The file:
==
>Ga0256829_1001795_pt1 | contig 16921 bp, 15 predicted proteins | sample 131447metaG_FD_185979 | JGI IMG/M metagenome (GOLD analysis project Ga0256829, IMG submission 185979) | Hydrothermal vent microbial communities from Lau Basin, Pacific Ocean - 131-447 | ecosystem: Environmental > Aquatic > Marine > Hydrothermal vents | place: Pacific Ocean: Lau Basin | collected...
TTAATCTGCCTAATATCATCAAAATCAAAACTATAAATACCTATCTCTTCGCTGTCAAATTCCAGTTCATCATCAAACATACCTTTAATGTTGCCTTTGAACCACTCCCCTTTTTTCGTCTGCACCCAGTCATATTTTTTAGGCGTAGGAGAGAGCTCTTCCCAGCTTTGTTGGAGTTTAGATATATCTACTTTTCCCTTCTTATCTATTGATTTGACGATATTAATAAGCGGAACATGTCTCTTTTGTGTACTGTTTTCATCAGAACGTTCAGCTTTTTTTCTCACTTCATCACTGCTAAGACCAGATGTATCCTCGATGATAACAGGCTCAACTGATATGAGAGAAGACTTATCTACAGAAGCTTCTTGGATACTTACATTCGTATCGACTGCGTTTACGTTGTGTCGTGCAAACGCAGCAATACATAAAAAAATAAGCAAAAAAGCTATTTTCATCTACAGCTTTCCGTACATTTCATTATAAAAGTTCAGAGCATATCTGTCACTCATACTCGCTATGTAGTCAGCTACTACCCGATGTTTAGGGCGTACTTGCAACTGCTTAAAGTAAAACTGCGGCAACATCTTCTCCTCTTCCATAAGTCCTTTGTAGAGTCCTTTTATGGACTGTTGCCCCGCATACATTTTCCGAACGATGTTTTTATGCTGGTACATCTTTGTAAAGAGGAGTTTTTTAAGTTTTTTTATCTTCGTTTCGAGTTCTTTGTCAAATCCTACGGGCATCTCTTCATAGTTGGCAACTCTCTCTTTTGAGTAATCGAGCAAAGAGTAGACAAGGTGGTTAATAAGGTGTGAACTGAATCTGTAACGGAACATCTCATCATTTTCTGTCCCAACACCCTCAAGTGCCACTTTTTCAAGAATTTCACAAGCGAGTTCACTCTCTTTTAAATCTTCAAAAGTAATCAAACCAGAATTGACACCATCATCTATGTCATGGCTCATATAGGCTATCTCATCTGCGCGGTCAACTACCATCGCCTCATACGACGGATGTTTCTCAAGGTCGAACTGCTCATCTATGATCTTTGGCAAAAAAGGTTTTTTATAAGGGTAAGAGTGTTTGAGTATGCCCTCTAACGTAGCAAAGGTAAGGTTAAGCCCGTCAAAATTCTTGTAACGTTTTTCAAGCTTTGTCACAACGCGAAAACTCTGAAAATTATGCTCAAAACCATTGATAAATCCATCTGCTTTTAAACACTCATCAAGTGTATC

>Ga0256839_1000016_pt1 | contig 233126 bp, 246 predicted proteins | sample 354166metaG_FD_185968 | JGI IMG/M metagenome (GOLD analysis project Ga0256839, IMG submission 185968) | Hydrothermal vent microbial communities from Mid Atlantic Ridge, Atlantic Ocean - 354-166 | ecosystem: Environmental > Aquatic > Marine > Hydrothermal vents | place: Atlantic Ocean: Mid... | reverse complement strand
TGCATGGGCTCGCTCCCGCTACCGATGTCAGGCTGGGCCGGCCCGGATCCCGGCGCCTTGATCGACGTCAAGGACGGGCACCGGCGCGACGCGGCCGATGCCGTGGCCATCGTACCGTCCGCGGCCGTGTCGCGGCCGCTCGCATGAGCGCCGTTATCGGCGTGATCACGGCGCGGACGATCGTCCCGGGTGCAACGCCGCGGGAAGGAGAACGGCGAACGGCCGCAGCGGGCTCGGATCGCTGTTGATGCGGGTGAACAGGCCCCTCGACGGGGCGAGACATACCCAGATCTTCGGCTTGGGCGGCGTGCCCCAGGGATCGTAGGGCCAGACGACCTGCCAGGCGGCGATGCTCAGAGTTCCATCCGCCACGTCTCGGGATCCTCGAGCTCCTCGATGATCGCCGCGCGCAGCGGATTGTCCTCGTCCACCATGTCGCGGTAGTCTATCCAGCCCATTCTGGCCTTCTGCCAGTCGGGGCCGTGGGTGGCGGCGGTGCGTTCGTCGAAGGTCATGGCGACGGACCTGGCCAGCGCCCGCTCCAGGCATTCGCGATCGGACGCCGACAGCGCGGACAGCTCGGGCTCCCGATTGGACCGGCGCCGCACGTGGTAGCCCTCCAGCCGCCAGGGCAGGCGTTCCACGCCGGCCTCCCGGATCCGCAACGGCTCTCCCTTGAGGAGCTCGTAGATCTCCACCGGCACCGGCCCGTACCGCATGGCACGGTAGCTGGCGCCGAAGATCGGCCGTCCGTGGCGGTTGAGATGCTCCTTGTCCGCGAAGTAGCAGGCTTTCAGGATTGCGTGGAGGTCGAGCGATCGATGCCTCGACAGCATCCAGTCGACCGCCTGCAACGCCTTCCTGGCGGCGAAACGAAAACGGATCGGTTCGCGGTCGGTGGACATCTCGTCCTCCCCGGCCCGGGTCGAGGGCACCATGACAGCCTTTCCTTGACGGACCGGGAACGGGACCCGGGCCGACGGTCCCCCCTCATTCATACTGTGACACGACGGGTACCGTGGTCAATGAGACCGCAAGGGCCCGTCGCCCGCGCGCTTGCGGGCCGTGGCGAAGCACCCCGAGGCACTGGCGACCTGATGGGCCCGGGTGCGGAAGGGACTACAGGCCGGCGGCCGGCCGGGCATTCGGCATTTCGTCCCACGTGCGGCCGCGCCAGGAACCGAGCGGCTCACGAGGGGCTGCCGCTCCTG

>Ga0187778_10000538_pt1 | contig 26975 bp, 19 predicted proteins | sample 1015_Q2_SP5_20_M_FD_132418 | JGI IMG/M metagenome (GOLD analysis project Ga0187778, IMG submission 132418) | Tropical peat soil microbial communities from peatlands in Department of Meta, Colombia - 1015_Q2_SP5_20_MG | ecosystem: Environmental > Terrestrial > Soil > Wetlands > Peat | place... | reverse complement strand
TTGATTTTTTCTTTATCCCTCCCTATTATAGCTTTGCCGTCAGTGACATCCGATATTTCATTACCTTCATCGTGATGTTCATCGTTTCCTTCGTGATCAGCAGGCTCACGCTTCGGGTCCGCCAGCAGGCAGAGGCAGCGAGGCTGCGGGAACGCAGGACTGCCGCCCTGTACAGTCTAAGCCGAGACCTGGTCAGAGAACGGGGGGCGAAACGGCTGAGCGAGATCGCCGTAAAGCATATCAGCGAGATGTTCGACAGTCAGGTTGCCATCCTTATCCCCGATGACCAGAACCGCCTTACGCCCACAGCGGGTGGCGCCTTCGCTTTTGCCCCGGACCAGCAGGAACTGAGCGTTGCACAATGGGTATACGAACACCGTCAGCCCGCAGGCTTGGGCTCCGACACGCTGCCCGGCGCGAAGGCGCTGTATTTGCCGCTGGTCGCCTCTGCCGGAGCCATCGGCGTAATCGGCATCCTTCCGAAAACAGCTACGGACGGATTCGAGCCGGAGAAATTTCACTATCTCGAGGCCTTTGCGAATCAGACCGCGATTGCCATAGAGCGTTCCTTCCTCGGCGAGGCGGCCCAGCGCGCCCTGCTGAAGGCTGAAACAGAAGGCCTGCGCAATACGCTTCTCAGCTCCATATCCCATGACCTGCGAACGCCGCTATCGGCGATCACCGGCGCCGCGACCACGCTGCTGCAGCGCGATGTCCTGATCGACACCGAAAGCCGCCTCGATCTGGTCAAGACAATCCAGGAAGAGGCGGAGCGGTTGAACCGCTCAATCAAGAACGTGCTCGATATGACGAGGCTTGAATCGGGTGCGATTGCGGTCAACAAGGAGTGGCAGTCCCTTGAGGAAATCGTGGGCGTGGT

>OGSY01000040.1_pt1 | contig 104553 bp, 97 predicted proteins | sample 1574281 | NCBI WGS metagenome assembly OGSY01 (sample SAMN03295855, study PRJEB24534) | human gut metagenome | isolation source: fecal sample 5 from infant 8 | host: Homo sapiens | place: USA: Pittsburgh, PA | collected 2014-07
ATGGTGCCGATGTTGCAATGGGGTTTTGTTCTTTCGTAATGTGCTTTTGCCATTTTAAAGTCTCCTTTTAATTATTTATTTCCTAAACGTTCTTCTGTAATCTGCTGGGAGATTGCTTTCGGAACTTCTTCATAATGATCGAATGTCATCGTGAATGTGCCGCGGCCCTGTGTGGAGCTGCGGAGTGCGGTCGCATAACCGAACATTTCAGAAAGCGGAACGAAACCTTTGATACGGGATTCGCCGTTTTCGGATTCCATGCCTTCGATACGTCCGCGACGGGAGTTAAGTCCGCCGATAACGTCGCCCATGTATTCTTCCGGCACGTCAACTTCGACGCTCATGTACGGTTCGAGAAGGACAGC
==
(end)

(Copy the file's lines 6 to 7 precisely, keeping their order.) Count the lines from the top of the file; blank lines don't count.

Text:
TTGATTTTTTCTTTATCCCTCCCTATTATAGCTTTGCCGTCAGTGACATCCGATATTTCATTACCTTCATCGTGATGTTCATCGTTTCCTTCGTGATCAGCAGGCTCACGCTTCGGGTCCGCCAGCAGGCAGAGGCAGCGAGGCTGCGGGAACGCAGGACTGCCGCCCTGTACAGTCTAAGCCGAGACCTGGTCAGAGAACGGGGGGCGAAACGGCTGAGCGAGATCGCCGTAAAGCATATCAGCGAGATGTTCGACAGTCAGGTTGCCATCCTTATCCCCGATGACCAGAACCGCCTTACGCCCACAGCGGGTGGCGCCTTCGCTTTTGCCCCGGACCAGCAGGAACTGAGCGTTGCACAATGGGTATACGAACACCGTCAGCCCGCAGGCTTGGGCTCCGACACGCTGCCCGGCGCGAAGGCGCTGTATTTGCCGCTGGTCGCCTCTGCCGGAGCCATCGGCGTAATCGGCATCCTTCCGAAAACAGCTACGGACGGATTCGAGCCGGAGAAATTTCACTATCTCGAGGCCTTTGCGAATCAGACCGCGATTGCCATAGAGCGTTCCTTCCTCGGCGAGGCGGCCCAGCGCGCCCTGCTGAAGGCTGAAACAGAAGGCCTGCGCAATACGCTTCTCAGCTCCATATCCCATGACCTGCGAACGCCGCTATCGGCGATCACCGGCGCCGCGACCACGCTGCTGCAGCGCGATGTCCTGATCGACACCGAAAGCCGCCTCGATCTGGTCAAGACAATCCAGGAAGAGGCGGAGCGGTTGAACCGCTCAATCAAGAACGTGCTCGATATGACGAGGCTTGAATCGGGTGCGATTGCGGTCAACAAGGAGTGGCAGTCCCTTGAGGAAATCGTGGGCGTGGT

>OGSY01000040.1_pt1 | contig 104553 bp, 97 predicted proteins | sample 1574281 | NCBI WGS metagenome assembly OGSY01 (sample SAMN03295855, study PRJEB24534) | human gut metagenome | isolation source: fecal sample 5 from infant 8 | host: Homo sapiens | place: USA: Pittsburgh, PA | collected 2014-07